Mirror Image part 3
A people left behind
Three framed statues are lined up side by side on a workbench in a small studio in the lower level of Kyle Phelps’ suburban house in Centerville, Ohio. They are, for the most part, complete, but they need some finishing touches. The two men move around the enclosed space with ease, taking turns dabbing paint onto the sculptured figure placed squarely in the center of each piece against a backdrop of riveted metal. One dabs here, the other dabs there, moving in unison, piece by piece. Each movement complements the other in a kind of rhythm that can only occur among people who have known each other for a very long time.
Sixteen years after their year at BorgWarner, having earned Master of Fine Arts degrees together at the University of Kentucky, Kelly and Kyle Phelps are now professors in ceramics and sculpture—Kelly at Xavier, Kyle at the University of Dayton. They are also accomplished artists who have completed more than 100 pieces, some of which have been purchased by museums, corporations and universities, including Chrysler Corp. and Purdue University, and private individuals, including movie producer Michael Moore, actor Morgan Freeman and musician Bootsy Collins.
They recently completed a commissioned statue of jazz musician Eric Dolphy for Le Moyne College. Their work has been featured in Sculpture Magazine, and they are increasingly getting more showings, such as last summer when they were the invited artists at the 19th annual San Angelo National Ceramic Competition. They submitted several of their most recent works, whose titles reflect the Phelps’ renewed focus on working-class themes. Among them: “News of the Layoff,” “Steel Worker” and “Miss America.”
Scroggins is proud of his former students. “The people I know that have seen their work and their energy and what they have to offer are very, very accepting of what they try to do and who they are,” he says. “They’re involved in a social commentary that a lot of people in our country have ignored. They’re reminding us of the people who got left behind.”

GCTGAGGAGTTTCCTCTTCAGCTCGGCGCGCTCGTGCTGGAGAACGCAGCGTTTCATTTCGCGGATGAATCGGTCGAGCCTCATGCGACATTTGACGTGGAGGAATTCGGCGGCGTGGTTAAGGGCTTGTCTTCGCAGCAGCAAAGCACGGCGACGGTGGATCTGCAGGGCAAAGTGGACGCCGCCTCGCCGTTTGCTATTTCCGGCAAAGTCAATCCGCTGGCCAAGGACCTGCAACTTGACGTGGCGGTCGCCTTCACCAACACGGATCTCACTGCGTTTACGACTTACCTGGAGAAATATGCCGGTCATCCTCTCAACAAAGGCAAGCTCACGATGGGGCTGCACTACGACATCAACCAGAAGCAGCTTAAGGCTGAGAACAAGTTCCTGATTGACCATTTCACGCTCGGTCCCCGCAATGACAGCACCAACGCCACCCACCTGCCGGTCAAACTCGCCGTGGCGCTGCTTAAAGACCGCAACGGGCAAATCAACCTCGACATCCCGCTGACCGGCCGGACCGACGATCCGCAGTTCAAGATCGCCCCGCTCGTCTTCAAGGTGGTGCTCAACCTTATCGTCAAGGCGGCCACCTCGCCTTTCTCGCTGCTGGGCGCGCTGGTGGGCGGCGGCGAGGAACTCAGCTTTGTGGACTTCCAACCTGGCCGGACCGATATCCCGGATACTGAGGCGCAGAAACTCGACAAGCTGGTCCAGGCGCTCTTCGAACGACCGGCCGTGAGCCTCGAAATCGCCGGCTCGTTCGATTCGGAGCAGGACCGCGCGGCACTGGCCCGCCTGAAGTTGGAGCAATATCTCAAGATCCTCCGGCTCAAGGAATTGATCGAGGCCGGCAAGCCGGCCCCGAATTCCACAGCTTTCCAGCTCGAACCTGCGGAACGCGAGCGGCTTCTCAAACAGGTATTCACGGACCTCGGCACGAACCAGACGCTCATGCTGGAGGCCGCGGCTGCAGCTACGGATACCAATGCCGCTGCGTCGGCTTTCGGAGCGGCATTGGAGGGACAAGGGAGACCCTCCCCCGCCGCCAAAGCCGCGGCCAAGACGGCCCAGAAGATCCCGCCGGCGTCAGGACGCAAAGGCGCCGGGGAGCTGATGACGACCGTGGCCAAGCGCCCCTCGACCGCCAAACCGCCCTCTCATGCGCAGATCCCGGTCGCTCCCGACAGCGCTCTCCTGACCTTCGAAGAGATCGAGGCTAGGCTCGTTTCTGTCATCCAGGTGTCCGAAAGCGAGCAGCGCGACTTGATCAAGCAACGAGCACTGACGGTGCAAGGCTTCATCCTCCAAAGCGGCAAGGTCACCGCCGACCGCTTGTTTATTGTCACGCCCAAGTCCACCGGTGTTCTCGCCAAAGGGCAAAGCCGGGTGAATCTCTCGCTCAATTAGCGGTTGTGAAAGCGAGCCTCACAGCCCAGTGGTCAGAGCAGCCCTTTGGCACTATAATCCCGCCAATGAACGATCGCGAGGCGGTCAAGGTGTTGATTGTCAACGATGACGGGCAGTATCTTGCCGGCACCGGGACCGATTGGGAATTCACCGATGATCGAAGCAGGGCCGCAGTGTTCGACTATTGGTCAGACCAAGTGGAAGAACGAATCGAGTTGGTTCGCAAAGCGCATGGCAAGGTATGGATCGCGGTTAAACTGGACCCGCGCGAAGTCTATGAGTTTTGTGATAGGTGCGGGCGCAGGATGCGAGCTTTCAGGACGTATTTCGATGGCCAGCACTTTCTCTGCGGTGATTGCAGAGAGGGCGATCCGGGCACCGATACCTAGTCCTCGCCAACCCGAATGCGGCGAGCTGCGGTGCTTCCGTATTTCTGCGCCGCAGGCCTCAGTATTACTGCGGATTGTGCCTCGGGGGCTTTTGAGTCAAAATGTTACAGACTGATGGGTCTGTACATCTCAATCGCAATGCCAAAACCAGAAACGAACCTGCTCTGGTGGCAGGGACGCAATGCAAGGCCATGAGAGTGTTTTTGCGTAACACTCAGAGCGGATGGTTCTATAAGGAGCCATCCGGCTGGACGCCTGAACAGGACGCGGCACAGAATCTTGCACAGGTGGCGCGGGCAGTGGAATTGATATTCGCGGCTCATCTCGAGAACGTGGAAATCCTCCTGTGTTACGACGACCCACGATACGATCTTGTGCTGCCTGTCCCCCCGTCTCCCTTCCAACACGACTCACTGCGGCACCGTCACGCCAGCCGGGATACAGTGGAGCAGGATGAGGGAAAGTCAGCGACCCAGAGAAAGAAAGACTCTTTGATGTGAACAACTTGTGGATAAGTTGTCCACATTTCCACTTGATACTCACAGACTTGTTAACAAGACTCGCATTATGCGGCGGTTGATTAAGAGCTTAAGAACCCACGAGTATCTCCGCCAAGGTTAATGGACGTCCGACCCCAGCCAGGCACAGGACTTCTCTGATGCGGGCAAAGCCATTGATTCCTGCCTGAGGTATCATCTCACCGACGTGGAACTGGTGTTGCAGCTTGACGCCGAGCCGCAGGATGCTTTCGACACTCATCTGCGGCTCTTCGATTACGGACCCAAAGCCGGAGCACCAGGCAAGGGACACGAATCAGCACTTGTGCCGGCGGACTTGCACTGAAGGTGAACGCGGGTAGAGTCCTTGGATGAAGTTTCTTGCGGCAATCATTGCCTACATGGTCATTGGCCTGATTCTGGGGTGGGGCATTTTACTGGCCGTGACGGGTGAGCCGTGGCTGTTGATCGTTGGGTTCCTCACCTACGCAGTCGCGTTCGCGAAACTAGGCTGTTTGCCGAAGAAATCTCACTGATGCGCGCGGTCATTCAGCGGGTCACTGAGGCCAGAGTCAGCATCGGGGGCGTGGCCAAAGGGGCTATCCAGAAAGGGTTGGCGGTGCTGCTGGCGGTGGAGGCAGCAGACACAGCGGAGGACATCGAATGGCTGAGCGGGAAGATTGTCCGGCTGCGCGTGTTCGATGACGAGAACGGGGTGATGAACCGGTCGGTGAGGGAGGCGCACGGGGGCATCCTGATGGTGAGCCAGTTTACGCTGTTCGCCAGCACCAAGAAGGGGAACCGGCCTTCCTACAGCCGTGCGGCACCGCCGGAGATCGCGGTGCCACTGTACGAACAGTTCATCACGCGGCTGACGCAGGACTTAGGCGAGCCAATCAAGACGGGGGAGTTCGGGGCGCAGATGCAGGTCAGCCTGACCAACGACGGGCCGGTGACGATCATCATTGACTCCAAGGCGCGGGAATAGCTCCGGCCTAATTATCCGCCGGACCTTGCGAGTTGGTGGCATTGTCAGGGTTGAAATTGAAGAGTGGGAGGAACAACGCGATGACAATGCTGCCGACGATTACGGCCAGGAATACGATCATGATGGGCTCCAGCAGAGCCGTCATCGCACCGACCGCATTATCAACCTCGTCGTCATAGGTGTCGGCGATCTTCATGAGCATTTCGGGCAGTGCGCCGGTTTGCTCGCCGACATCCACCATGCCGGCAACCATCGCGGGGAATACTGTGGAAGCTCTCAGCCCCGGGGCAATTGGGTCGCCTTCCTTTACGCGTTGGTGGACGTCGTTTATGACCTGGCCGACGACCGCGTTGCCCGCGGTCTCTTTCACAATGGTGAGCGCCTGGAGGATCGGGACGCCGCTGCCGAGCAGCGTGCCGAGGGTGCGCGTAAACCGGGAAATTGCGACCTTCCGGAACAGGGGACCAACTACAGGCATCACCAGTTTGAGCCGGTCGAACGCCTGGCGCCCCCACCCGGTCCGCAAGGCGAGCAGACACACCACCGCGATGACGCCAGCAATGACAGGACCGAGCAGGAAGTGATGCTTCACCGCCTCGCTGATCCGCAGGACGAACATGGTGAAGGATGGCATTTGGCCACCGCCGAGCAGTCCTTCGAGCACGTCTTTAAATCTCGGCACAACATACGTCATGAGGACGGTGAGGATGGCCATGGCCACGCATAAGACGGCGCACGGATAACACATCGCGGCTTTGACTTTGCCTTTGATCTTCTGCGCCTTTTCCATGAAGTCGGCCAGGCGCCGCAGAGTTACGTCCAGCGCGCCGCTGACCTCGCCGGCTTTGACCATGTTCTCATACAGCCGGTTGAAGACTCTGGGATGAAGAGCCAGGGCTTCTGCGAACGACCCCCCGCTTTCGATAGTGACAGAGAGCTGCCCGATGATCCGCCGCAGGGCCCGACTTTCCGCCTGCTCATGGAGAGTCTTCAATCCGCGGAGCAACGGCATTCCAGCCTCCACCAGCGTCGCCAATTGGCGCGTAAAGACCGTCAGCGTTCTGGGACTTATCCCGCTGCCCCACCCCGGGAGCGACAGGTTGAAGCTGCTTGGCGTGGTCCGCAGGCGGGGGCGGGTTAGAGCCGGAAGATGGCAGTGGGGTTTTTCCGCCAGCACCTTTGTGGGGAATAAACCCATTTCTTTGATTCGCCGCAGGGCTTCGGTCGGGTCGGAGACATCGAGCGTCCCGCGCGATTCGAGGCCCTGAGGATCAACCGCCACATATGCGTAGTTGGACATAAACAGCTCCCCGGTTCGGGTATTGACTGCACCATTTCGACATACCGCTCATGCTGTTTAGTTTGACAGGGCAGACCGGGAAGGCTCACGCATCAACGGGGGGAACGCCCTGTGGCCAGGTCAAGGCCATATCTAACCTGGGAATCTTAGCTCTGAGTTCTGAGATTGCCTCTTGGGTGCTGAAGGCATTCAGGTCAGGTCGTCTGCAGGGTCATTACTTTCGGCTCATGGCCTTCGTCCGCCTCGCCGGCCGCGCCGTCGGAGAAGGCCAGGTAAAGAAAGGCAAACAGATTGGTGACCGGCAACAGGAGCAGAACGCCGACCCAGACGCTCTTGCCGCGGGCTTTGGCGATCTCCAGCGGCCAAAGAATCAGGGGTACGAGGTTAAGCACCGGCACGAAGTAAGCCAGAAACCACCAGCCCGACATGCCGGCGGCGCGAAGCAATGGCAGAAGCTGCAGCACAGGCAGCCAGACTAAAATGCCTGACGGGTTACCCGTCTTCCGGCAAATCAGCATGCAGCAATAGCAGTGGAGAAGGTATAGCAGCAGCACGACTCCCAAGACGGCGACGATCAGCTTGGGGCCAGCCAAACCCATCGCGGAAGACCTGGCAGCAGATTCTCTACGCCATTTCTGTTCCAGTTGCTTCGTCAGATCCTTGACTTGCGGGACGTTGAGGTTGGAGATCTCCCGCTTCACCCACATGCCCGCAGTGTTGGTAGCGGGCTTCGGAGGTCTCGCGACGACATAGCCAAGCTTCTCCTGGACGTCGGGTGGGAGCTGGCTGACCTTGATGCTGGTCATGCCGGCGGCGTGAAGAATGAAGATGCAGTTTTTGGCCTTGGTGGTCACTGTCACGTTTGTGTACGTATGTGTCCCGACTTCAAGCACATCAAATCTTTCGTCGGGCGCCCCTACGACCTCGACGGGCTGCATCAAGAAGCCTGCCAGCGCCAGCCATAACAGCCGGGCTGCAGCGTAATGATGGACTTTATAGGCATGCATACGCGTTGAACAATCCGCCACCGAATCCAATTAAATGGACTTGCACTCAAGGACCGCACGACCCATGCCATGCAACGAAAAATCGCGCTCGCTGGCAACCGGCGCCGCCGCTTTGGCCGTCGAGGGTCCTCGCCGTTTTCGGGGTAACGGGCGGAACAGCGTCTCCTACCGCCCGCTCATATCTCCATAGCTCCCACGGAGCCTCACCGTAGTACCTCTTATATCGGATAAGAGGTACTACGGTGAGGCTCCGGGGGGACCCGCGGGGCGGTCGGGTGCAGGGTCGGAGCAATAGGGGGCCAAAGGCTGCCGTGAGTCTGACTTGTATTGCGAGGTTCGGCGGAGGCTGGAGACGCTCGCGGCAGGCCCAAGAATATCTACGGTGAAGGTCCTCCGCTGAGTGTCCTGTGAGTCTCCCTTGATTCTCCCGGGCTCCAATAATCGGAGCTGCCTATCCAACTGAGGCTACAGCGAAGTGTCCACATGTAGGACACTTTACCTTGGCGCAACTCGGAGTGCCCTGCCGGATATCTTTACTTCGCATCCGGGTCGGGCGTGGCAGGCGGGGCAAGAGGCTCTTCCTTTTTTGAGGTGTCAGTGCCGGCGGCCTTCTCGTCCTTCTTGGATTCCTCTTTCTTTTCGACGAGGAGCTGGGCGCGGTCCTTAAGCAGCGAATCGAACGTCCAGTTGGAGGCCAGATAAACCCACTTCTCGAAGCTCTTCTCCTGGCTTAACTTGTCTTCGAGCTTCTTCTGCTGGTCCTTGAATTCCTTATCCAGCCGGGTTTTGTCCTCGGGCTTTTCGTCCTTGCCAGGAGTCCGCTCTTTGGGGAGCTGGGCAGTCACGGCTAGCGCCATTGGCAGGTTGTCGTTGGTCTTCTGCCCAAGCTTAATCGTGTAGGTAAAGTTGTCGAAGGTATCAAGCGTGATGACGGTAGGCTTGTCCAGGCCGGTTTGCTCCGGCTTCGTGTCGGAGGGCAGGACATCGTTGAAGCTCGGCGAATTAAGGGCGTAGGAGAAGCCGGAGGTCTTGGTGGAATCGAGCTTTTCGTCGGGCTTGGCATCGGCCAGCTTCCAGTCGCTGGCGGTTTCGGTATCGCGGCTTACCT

The Phelps brothers’ art tells the story of what happened to their city and the working-class people who lived there—starting with
the layoffs and eventual selling off of the New Castle Chrysler plant to DaimlerChrysler in 2002. What once employed nearly 7,000 people in the 1930s had only 200 workers remaining. The factory is now completely silent, as is BorgWarner.
“When the factories disappeared, the poverty set in,” Kelly says.
[View a slideshow of the Phelps brothers' art]
The titles of the three pieces on the workbench reflect as much: “The Break” features a factory worker lighting a cigarette. He wears a jump suit and has a lunch pail at his side. “Miss America” features a woman in similar work clothes, a lunch pail in one hand and work gloves in the other, looking down and dejected. The third piece, “John Henry,” is shown holding a sledgehammer.
What’s most noticeable about the people in the pieces is that they are idle. “They’re not working. They’re disheartened. They’ve been let go,” Kelly says. “The point of the piece is they’re no longer viable to anyone’s service. They’re cast off, discarded.”
The “Miss America” piece reflects their recognition that women are part of the working-class workforce, too, and ought to be treated as equals to men. One of their favorite sculptures is “Carlita,” featuring a hotel maid in a headscarf pushing a cart filled with cleaning supplies. The backdrop, as in most of their pieces, is an American flag.
“She’s the hotel worker who cleans the room and then disappears,” he says. “There’s something really dirty about how we treat these people.”
The Phelps brothers start a sculpture by first getting into their car and driving to old factory sites in Indiana and Ohio. The abandoned behemoths are now rusting hulks, partly torn down, partly collapsed. They take pictures and then discreetly collect scrap metal and machine parts. They haul it back to the storage room in Centerville and piece by piece, find ways to incorporate the rusting iron and steel into their art, redefining the original intention of each item.
They clean and heat-treat sections of old corrugated steel and wrap it around wooden frames to create a rugged backdrop for the sculpture that nestles in the center. In some pieces, the steel is shaped to resemble smoke stacks and water towers, and always an American flag. A rusted railroad spike they found onsite is attached to the “John Henry” piece. A pair of real, worn work boots dangles from another.
“Our art now is reflective of our experience in that factory town,” Kelly says. “These factories are just shells of what they used to be. They were these mega-structures, and when you see the space where it doesn’t exist anymore, it’s like a scab or wound or a memory of what once was there. They’re being scraped away as if it never was there.”
Except that their art is archiving that history and, as Kelly says, “capturing the moment before it disappears.”